Digital Cameras in Tehran, Iran Aghdasieh, Tehran, Iran Converse Shoes in Tehran, Iran Carwash in Tehran Stick shift cars in Iran Childhood Stuffed Animal Iranian barber Persian Carpet Eskan towers, Mirdamad, Tehran US Postal Service motto -- Persian Empire Paykon, Iran's national car Child worker in Tehran, Iran Female workers in Iran Army Service in Iran Plumbing Stickers, Tehran Mellat Park Iranian Pizza Confronting Iran -- Ali Ansari Quartet Bus stop, Tehran Verite Film Festival Dating in Tehran Tehrani Girl Autumn Tehran Fall Fruits in Tehran Gandhi Shopping Center Electrician Tehran, Iran Tehran Conference Donation Box, Tehran Aghdasieh, Tehran
My cousin and her friend lit by the red focusing light of a point and shoot camera at a party. Seems like everyone here has a digital camera. But with sites like MySpace, Facebook and Orkut being blocked by the Internet censors there isn't as much of a venue for their photos.
Aghdasieh, a posh neighborhood in northern Tehran where apartments start at US $1 million dollars. They remind me of the apartments in yuppy neighborhoods of New York.
The same kind of people who wear Converse shoes in the US wear Converse shoes in Iran. Not sure why that is an important detail about life in Tehran, but it is.
I would hate to start repeating myself with my photos. So I wasn't sure if I should post this picture when there's another shot of my car at this carwash in one of the previous issues. But you know what... Life is full of repetitions. But you know what... Life is full of repetitions.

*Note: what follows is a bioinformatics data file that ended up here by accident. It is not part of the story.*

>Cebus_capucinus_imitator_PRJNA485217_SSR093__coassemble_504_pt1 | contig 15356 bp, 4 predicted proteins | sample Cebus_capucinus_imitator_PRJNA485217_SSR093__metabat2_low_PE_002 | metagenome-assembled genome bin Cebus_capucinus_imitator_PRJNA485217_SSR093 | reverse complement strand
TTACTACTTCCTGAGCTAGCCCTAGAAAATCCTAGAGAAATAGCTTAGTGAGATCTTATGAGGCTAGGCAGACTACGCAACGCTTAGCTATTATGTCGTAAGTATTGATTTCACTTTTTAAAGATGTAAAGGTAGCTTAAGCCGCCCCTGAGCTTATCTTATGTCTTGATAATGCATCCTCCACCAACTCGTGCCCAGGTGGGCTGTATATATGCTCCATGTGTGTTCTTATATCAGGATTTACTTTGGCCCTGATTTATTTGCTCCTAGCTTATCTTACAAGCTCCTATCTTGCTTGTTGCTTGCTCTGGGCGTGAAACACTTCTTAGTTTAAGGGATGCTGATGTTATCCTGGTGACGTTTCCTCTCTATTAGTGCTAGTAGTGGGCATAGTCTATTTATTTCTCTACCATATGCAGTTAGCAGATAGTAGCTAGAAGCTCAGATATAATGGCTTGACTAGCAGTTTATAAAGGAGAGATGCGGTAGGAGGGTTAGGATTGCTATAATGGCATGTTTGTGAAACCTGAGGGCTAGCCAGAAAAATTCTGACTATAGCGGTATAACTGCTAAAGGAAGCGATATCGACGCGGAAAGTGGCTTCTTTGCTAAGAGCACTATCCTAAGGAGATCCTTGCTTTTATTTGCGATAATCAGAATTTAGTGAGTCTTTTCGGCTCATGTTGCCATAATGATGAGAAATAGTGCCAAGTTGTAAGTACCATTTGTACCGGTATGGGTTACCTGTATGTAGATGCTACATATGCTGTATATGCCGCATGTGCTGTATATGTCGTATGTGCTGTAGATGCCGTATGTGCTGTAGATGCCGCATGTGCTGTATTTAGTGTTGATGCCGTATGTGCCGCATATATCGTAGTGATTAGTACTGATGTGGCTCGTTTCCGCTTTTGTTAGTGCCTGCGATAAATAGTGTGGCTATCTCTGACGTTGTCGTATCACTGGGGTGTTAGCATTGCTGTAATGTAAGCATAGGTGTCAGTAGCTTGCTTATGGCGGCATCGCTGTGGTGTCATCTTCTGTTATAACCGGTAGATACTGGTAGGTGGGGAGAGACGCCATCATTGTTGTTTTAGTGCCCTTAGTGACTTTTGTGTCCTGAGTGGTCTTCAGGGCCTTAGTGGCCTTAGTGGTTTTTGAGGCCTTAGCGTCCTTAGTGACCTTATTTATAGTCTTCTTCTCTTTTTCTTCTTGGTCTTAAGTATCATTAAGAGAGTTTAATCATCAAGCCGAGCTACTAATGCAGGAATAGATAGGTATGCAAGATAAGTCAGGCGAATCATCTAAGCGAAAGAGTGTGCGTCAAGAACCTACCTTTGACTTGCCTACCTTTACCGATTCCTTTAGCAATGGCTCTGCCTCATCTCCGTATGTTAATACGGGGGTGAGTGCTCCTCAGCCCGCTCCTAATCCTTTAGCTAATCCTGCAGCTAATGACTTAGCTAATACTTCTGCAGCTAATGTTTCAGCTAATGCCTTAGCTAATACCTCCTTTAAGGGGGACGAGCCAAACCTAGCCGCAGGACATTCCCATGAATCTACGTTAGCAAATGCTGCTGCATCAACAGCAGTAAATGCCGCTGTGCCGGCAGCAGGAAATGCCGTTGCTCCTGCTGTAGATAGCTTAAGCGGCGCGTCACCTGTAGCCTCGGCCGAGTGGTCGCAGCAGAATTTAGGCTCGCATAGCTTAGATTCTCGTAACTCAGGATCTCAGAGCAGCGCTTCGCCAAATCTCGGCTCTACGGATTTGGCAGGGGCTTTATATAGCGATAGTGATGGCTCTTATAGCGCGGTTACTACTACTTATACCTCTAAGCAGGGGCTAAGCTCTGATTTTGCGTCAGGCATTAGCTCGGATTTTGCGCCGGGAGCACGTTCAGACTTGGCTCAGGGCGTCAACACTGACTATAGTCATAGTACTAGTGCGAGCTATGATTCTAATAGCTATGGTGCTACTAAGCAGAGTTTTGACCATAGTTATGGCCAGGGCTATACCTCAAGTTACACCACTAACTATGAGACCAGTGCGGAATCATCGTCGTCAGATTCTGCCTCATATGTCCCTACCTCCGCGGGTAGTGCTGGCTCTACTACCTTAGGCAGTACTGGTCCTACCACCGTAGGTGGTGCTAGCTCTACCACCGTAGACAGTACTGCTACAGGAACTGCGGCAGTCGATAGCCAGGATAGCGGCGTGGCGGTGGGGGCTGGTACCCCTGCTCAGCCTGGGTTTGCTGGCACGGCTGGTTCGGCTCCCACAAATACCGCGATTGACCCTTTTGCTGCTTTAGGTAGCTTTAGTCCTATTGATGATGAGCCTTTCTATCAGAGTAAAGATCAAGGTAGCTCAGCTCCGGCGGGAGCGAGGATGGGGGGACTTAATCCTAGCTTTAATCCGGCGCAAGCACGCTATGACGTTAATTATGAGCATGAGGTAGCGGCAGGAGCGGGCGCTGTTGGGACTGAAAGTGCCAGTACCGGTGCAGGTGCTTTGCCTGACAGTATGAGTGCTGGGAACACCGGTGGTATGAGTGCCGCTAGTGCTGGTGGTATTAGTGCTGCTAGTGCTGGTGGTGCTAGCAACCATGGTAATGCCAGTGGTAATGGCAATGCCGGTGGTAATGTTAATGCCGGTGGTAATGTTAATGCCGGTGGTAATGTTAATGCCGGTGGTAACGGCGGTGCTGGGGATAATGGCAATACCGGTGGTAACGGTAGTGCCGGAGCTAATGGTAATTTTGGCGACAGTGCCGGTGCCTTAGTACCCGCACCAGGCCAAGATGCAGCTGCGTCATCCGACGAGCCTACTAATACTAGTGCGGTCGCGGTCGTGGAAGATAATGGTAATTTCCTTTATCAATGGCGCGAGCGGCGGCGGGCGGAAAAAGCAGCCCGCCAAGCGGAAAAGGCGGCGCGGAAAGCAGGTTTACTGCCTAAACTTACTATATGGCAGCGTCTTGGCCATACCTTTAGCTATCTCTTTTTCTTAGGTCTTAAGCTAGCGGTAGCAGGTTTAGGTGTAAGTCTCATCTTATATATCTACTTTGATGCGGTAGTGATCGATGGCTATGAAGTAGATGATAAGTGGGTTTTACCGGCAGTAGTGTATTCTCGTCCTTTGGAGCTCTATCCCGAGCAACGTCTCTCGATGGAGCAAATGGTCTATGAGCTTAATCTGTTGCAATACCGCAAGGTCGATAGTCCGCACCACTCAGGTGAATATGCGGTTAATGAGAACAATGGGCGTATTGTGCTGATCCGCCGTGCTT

Almost all cars in Iran are stick-shift. If you plan on visiting and driving here (if you're actually crazy enough), you better learn how to use a clutch.
This here monkey was given to me when I was only a week old. This makes him my oldest friend and the only survivor of my childhood.
My newfound barber spraying the heck out of a young dude's hair. Earlier I watched him spend half an hour on styling and ironing another youngster's hair. Kids these days...
Persian carpets are famous around the world. In Iran, almost every home has at least two. In fact, some people pile them up as they think of it as a savings account of sorts.
Stuck in the rush hour traffic on a road leading up to Mirdamad Avenue where Eskan Towers are located.
The often falsely cited motto of US Postal Service -- "Neither snow nor rain nor heat nor gloom of night stays these couriers from the swift completion of their appointed rounds" -- refers to the courier service of the Persian Empire around 500 B.C. The postal service of the Islamic Repubic however can't even deliver letters on dry summer days!
There's something very Iranian about the look of Paykon (the car on the right). It was Iran's national car for more than 40 years and its production ended only two years ago.
Little 5 year olds from the poor neighborhoods of southern Tehran are dropped off in middle-class neighborhoods of northern Tehran to sell Hafez fortune envelopes as well as an assortment of goods such as bootleg DVDs and Scotch Brite. They're sneaky little fellows! But also a sad reminder of the high percentage of those who live way below poverty levels.
Girls in the public service sector are told to not ever smile at you as that is deemed un-Islamic. They can't appear to be flirting. This is in sharp contrast to the actress-wannabe girls in LA who smile as if their lives depended on it. "OMG, so what can I like get you?!!!" Can't we just have genuine medium smiles worldwide?
The soldier and the dimwit, waiting in line to take the written part of their driving exams. Every man in Iran is required to serve in the army for two years. Unless they get exempt for medical reasons or if they buy their way out of it. The dimwit is the type of dude that makes you wonder if democracy is the best system of governance. "Huh?!"